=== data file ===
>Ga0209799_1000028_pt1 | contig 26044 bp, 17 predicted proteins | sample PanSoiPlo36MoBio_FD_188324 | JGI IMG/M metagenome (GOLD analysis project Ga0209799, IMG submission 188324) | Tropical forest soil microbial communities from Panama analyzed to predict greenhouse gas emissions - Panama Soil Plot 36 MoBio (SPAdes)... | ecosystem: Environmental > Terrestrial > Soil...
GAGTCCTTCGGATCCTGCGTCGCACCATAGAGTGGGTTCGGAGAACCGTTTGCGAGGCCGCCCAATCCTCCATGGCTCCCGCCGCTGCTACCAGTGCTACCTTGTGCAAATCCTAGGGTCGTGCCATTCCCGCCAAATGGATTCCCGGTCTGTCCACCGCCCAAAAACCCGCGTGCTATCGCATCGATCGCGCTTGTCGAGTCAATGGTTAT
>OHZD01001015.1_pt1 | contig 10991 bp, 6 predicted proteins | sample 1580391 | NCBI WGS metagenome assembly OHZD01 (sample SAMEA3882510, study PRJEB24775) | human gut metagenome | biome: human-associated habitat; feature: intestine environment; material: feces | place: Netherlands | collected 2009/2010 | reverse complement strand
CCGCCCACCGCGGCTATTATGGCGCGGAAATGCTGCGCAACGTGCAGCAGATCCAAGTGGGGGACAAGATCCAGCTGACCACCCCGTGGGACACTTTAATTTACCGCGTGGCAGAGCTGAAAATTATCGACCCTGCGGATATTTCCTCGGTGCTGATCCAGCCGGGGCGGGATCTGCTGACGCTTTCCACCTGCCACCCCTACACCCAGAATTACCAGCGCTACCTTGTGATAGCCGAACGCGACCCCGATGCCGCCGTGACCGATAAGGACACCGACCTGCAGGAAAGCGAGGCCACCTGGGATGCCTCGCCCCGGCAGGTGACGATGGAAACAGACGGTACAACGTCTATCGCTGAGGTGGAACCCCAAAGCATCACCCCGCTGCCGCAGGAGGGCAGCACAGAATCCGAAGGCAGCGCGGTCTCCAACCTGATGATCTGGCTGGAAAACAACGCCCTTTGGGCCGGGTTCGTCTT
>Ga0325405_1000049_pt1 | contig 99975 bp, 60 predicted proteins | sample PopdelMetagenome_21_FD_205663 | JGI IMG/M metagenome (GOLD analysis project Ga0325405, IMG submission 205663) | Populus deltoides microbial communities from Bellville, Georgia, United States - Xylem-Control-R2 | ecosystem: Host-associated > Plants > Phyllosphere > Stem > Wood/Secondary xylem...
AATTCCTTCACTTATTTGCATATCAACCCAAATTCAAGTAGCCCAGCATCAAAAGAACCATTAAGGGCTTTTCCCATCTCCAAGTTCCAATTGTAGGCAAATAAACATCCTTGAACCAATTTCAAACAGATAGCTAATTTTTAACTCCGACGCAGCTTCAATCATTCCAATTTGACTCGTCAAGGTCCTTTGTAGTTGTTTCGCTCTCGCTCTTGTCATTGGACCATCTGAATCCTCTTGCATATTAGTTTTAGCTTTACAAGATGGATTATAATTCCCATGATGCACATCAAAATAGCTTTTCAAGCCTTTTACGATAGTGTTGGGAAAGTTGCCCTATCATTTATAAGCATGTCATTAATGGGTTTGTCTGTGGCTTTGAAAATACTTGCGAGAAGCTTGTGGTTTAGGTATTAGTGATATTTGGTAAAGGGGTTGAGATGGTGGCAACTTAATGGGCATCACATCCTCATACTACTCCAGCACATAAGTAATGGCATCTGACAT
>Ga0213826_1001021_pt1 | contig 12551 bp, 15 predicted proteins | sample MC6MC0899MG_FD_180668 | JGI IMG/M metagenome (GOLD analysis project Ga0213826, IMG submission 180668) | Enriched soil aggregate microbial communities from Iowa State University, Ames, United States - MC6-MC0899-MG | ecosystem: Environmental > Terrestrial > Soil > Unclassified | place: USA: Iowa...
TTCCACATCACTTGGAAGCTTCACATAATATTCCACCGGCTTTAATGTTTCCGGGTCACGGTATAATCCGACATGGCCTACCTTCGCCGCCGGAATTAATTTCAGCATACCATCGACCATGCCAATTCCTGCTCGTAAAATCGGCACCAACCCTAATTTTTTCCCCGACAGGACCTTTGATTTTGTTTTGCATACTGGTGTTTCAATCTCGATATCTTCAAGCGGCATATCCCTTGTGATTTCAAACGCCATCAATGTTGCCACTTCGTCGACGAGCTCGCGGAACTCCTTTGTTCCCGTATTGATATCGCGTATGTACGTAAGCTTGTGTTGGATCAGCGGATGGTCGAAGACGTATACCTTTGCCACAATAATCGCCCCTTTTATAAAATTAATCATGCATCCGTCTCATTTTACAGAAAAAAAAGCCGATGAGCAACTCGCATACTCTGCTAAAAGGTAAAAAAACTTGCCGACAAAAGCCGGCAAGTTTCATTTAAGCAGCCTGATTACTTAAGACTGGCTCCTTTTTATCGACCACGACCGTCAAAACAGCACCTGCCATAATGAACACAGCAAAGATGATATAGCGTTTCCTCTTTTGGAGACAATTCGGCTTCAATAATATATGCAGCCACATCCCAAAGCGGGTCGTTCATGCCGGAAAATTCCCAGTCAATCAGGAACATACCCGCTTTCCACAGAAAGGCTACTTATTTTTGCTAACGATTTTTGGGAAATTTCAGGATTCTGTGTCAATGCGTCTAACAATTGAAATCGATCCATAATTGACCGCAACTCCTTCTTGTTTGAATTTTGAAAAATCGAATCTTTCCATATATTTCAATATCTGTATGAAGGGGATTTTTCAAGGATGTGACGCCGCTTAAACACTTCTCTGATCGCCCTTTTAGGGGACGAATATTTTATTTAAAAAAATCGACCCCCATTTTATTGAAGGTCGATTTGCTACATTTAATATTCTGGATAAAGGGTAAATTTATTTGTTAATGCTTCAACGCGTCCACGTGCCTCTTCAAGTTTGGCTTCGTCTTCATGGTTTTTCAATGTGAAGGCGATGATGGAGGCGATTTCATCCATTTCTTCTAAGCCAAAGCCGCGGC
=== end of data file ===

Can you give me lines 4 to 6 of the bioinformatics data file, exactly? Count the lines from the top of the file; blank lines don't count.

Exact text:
CCGCCCACCGCGGCTATTATGGCGCGGAAATGCTGCGCAACGTGCAGCAGATCCAAGTGGGGGACAAGATCCAGCTGACCACCCCGTGGGACACTTTAATTTACCGCGTGGCAGAGCTGAAAATTATCGACCCTGCGGATATTTCCTCGGTGCTGATCCAGCCGGGGCGGGATCTGCTGACGCTTTCCACCTGCCACCCCTACACCCAGAATTACCAGCGCTACCTTGTGATAGCCGAACGCGACCCCGATGCCGCCGTGACCGATAAGGACACCGACCTGCAGGAAAGCGAGGCCACCTGGGATGCCTCGCCCCGGCAGGTGACGATGGAAACAGACGGTACAACGTCTATCGCTGAGGTGGAACCCCAAAGCATCACCCCGCTGCCGCAGGAGGGCAGCACAGAATCCGAAGGCAGCGCGGTCTCCAACCTGATGATCTGGCTGGAAAACAACGCCCTTTGGGCCGGGTTCGTCTT
>Ga0325405_1000049_pt1 | contig 99975 bp, 60 predicted proteins | sample PopdelMetagenome_21_FD_205663 | JGI IMG/M metagenome (GOLD analysis project Ga0325405, IMG submission 205663) | Populus deltoides microbial communities from Bellville, Georgia, United States - Xylem-Control-R2 | ecosystem: Host-associated > Plants > Phyllosphere > Stem > Wood/Secondary xylem...
AATTCCTTCACTTATTTGCATATCAACCCAAATTCAAGTAGCCCAGCATCAAAAGAACCATTAAGGGCTTTTCCCATCTCCAAGTTCCAATTGTAGGCAAATAAACATCCTTGAACCAATTTCAAACAGATAGCTAATTTTTAACTCCGACGCAGCTTCAATCATTCCAATTTGACTCGTCAAGGTCCTTTGTAGTTGTTTCGCTCTCGCTCTTGTCATTGGACCATCTGAATCCTCTTGCATATTAGTTTTAGCTTTACAAGATGGATTATAATTCCCATGATGCACATCAAAATAGCTTTTCAAGCCTTTTACGATAGTGTTGGGAAAGTTGCCCTATCATTTATAAGCATGTCATTAATGGGTTTGTCTGTGGCTTTGAAAATACTTGCGAGAAGCTTGTGGTTTAGGTATTAGTGATATTTGGTAAAGGGGTTGAGATGGTGGCAACTTAATGGGCATCACATCCTCATACTACTCCAGCACATAAGTAATGGCATCTGACAT